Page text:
Wild Up

“…[R]aucous, grungy, irresistibly exuberant... this group’s boisterously theatrical sensibility... draws out the vitality in the works it plays. [A] fun-loving, exceptionally virtuosic family.”The New York Times, “Review: East Meets West in a New York Debut”

About Wild Up

Wild Up is a collective of artists who work together at the vanguard of classical music. Wild Up is a laboratory for experimenting with the future of sound. It’s an ethos about what a concert should feel like, how music should function in our lives, and how music can bring us together. To us, the name Wild Up means: the thoughtful, unabashed, hearts open, eyes up feeling that connects us when we make and listen to music.

Wild Up began in 2010 as the self-funded, grassroots project of Artistic Director Christopher Rountree. After graduate school, Rountree returned to Los Angeles to create an ensemble made up of young musicians that would reject classical music’s most outdated traditions and embrace unusual venues and programs that throw the classical repertoire into the context of pop culture, new music and performance art. The group’s first few concerts at art studios and rock clubs around L.A. created a fanbase of true believers. When UCLA’s Hammer Museum tapped Wild Up as the museum’s first-ever orchestra in residence, the group played dozens of concerts in the Hammer’s halls, courtyards, galleries and bathrooms, and The Los Angeles Times proclaimed Wild Up the best classical music of the year. From there it was off to the races, as Wild Up began collaborating with musical and cultural institutions around the world.

Called “…a raucous, grungy, irresistibly exuberant…fun-loving, exceptionally virtuosic family” by Zachary Woolfe of the New York Times, Wild Up has been lauded as one of classical music’s most exciting groups by virtually every significant institution and critic within earshot. This year, Wild Up premieres new pieces by Julianna Barwick and Andrew Greenwald; unveils an evening-length program with Ted Hearne about religion, space and the internet called “of Ascension”; makes their debut on the Ecstatic Music Festival with new work by William Brittelle and Zola Jesus; plays a live radio show at the ACE Hotel with Nadia Sirota, Andrew Norman, and Caroline Shaw; goes on a second U.S. tour with residencies in Salt Lake City, Chapel Hill, and Sonoma; joins Los Angeles Chamber Orchestra and Four Larks for a show where the audience doesn’t wear shoes in downtown L.A.; plays a new program called “Eve” with Martha Graham Dance Company; brings the West Coast premieres of Ragnar Kjartansson’s “Bliss” to Walt Disney Concert Hall and Bill Morrison and Alex Somers’ “Dawson City: Frozen Time” to Royce Hall; gives a portrait of Julius Eastman at the National Gallery in Washington, D.C.; and teaches classes around the intersection of mindfulness, social practice and empathy in Virginia.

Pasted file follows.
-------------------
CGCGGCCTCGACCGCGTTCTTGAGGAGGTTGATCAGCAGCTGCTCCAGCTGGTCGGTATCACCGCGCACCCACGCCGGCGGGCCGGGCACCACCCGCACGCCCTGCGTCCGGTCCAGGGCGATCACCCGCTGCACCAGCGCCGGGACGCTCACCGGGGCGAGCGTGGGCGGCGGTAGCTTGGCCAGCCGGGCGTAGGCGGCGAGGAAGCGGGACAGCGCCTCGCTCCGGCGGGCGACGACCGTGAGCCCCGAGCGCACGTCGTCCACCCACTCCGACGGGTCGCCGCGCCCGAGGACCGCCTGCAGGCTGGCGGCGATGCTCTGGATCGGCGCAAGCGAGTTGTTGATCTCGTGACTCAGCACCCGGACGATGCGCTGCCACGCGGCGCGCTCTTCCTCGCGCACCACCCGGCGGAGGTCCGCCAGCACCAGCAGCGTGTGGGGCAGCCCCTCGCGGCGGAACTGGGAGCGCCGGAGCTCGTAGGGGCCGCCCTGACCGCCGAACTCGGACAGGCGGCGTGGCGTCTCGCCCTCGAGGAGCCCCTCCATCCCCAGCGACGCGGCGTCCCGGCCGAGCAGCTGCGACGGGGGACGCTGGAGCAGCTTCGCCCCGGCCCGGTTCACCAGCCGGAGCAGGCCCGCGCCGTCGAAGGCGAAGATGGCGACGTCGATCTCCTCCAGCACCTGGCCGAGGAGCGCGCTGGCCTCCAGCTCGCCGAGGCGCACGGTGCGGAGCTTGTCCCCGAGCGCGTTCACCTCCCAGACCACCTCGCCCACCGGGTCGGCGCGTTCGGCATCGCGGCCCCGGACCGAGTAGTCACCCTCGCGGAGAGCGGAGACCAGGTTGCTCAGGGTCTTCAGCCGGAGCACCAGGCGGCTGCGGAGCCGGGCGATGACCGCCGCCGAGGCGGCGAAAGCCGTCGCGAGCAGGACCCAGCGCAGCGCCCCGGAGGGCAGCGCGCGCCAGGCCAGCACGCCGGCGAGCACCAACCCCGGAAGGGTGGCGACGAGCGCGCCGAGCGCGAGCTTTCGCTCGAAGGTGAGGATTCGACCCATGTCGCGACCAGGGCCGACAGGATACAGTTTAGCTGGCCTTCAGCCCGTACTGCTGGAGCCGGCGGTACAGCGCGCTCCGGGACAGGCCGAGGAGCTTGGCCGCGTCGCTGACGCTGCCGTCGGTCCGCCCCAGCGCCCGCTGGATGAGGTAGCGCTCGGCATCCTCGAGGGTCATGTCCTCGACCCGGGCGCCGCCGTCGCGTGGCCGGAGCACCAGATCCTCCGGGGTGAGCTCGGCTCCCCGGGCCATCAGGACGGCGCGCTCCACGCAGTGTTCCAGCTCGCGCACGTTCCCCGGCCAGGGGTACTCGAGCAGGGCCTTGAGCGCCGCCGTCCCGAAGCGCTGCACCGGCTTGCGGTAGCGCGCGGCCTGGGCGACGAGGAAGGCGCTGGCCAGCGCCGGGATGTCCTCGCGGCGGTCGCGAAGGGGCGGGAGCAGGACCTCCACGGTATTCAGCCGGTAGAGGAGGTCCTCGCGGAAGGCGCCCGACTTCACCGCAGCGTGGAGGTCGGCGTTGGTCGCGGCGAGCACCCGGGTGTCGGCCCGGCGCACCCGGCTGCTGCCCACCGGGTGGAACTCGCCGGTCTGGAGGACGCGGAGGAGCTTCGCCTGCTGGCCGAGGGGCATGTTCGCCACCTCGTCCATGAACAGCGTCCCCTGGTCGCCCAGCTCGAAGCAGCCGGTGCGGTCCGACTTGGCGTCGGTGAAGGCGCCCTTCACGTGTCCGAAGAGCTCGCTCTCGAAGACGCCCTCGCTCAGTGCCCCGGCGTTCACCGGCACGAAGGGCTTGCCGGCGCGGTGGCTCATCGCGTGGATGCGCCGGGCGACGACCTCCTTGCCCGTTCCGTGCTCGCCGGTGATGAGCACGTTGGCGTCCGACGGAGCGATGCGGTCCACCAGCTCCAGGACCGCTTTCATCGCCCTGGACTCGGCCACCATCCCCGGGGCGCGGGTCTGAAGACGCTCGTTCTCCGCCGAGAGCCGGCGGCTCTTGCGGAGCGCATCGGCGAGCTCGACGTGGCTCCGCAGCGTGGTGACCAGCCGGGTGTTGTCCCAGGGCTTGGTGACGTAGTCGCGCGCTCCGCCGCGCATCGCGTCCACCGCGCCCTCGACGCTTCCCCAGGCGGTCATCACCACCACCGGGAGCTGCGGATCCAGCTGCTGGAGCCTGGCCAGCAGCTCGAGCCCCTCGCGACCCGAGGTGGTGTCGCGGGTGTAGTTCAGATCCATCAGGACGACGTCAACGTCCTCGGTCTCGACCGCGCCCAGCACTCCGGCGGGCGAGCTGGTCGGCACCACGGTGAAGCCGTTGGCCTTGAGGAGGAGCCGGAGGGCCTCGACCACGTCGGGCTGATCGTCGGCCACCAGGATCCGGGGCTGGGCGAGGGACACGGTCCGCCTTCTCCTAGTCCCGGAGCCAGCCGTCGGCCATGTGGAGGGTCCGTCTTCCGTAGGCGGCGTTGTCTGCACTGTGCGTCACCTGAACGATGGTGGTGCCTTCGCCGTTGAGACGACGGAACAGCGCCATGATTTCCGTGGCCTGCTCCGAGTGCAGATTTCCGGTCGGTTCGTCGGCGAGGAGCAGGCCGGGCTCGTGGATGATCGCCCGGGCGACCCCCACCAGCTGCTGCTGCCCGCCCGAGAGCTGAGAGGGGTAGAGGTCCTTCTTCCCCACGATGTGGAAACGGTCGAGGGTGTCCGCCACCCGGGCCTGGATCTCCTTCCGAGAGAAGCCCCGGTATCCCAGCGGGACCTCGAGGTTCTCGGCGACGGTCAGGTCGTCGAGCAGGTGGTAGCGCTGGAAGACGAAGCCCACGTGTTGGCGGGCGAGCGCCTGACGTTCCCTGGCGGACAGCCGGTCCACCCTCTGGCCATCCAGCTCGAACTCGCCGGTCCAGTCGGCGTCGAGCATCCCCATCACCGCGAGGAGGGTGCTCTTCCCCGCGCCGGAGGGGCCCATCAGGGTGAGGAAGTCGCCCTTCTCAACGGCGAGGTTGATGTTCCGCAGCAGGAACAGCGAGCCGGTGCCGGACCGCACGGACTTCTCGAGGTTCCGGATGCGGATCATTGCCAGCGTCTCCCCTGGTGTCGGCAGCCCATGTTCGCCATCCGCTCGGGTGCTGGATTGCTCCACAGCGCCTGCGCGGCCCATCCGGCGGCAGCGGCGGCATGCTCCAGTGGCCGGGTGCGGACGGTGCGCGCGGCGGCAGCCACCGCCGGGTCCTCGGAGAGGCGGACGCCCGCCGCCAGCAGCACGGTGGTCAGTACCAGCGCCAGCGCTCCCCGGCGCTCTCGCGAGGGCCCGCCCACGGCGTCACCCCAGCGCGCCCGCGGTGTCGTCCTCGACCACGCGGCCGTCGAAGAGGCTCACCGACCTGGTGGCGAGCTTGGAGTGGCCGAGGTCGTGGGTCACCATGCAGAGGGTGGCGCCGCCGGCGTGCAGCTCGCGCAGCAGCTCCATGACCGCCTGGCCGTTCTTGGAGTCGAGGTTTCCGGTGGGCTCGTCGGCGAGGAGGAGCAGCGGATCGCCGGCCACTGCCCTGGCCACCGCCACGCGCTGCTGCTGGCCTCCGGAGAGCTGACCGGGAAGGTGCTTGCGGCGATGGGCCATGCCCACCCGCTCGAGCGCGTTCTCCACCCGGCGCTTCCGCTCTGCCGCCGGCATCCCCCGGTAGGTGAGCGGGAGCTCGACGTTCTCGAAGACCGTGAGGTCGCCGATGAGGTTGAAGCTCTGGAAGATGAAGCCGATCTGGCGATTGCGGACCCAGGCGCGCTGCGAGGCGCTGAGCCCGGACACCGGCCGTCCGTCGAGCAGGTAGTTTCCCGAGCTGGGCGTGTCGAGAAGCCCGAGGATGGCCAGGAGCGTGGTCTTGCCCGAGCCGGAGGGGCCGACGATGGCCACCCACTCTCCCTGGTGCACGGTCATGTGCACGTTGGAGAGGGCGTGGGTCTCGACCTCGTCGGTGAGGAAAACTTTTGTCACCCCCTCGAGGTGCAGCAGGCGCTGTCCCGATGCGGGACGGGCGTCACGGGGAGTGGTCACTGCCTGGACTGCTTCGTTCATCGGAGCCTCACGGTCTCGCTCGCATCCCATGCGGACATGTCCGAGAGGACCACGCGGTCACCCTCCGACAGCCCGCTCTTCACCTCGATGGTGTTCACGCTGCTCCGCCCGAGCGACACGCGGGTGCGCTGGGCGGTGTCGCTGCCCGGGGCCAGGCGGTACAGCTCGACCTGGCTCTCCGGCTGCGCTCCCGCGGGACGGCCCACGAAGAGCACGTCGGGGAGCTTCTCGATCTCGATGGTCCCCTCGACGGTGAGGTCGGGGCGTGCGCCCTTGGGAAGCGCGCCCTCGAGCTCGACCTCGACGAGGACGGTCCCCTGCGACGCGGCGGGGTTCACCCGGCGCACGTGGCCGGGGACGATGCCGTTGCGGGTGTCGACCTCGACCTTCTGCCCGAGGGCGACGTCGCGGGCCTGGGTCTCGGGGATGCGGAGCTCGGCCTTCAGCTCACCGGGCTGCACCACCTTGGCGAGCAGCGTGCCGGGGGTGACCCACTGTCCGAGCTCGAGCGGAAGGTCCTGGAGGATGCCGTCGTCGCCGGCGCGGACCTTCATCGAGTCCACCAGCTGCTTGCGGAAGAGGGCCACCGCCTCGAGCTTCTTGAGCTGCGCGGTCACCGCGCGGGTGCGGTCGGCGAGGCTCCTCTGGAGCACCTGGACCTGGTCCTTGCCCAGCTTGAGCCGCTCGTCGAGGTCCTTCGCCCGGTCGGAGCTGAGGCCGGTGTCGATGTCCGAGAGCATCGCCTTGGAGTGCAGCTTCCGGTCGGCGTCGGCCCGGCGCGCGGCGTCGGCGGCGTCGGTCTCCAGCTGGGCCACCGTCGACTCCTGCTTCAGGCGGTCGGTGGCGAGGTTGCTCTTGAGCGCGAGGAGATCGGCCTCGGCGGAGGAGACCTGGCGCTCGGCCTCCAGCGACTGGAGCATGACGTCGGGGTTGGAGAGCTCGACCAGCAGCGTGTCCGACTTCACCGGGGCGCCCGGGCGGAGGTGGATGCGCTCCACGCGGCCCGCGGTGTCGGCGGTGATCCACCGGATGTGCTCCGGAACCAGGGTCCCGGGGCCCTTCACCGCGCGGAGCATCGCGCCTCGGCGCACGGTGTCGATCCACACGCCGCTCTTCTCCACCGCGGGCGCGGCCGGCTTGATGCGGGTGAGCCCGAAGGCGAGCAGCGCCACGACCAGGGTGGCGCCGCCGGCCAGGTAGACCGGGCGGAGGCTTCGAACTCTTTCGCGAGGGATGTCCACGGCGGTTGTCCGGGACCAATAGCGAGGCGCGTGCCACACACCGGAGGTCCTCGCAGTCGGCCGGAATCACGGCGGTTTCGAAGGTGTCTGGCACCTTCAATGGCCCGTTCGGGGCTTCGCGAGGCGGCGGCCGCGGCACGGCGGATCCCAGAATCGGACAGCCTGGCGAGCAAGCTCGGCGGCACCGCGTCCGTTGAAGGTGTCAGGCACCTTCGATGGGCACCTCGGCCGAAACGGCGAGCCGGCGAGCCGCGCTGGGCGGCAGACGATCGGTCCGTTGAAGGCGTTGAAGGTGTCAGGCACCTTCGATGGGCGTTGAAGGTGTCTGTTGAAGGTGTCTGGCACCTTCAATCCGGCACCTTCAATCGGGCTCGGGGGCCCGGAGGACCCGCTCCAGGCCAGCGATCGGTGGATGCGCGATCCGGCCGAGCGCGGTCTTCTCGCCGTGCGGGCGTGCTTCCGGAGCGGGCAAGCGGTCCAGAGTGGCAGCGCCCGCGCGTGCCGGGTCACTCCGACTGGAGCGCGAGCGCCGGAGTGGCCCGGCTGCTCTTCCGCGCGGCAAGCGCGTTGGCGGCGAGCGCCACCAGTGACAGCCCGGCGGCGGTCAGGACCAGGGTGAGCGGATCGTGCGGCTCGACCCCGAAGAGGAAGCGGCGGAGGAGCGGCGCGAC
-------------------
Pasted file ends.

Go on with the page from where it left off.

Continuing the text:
Past notable performances are many. The group accompanied Björk at Goldenvoice’s FYF Fest; premiered David Lang and Mark Dion’s “anatomy theater” at LA Opera; played the scores to “Under the Skin” by Mica Levi and “Punch Drunk Love” by Jon Brion at the Regent Theater and Ace Hotel; premiered a new opera of Julia Holter’s at National Sawdust; premiered a new work of avant-pop icon Scott Walker at Walt Disney Concert Hall; played a noise concert as a fanfare for the groundbreaking of Frank Gehry’s new building on Grand Avenue and First Street in downtown L.A.; and has been lavished with praise by The New York Times, The Wall Street Journal, The Los Angeles Times, The New Yorker, public radio’s Performance Today and many, many more publications and critics.

Wild Up is working on future projects with director Annie Saunders, and composers Emma O’Halloran and Timo Andres; forthcoming albums including the music of Chris Cerrone, Julius Eastman, and a few large-scale, evening-length projects that will be announced in the year to come.